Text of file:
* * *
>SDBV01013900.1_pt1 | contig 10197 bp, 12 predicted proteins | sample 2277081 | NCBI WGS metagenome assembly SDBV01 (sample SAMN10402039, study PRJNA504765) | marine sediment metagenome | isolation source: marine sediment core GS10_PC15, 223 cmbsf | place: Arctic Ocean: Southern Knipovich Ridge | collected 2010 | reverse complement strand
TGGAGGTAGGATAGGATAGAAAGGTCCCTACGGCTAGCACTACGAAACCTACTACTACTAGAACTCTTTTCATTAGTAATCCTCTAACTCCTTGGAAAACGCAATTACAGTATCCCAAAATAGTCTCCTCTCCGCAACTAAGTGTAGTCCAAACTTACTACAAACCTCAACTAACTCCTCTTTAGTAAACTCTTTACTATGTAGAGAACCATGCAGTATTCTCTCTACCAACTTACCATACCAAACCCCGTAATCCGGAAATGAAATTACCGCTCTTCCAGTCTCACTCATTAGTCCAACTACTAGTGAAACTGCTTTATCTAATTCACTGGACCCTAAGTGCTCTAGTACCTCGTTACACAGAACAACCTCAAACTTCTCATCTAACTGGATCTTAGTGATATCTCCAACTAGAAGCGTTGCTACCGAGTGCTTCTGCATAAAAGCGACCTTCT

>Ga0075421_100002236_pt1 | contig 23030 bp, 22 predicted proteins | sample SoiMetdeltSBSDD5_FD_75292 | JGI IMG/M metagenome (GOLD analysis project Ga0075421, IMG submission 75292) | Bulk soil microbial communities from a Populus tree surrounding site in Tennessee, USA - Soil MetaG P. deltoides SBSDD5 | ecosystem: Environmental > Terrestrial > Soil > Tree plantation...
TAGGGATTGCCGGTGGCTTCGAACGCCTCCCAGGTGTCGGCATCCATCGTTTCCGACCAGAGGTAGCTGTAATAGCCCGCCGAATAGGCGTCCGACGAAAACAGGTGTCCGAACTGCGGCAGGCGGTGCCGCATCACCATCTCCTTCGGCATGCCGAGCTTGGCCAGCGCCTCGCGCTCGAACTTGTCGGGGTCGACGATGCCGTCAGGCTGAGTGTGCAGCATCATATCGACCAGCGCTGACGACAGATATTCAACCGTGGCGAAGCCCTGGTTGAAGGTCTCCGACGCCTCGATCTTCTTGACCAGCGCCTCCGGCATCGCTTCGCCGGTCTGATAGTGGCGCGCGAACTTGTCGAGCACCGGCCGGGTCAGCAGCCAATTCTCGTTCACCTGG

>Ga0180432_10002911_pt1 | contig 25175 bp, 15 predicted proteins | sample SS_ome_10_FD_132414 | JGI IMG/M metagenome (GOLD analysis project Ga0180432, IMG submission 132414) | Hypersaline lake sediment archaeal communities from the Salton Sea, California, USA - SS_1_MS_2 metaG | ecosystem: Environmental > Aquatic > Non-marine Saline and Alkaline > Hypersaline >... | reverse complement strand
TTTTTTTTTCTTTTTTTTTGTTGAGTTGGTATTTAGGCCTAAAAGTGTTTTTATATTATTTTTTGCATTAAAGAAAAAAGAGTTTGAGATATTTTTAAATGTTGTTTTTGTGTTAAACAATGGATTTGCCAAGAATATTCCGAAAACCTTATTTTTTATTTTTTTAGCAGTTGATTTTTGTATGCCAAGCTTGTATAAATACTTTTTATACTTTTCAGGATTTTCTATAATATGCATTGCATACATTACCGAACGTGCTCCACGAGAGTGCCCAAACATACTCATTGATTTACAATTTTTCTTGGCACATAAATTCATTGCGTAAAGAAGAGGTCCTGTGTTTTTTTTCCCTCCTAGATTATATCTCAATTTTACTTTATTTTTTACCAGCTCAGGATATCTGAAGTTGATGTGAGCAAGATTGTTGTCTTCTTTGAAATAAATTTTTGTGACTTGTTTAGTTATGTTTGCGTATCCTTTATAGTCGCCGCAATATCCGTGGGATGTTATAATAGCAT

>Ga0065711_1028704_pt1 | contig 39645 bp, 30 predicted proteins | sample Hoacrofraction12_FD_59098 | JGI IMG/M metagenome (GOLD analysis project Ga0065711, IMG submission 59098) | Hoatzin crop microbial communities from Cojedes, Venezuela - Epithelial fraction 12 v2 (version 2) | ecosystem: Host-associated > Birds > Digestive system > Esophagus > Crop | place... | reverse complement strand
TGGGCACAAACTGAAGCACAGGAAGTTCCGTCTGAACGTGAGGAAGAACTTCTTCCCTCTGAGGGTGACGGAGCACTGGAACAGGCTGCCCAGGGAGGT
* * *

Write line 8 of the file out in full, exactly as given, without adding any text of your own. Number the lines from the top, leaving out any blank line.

TGGGCACAAACTGAAGCACAGGAAGTTCCGTCTGAACGTGAGGAAGAACTTCTTCCCTCTGAGGGTGACGGAGCACTGGAACAGGCTGCCCAGGGAGGT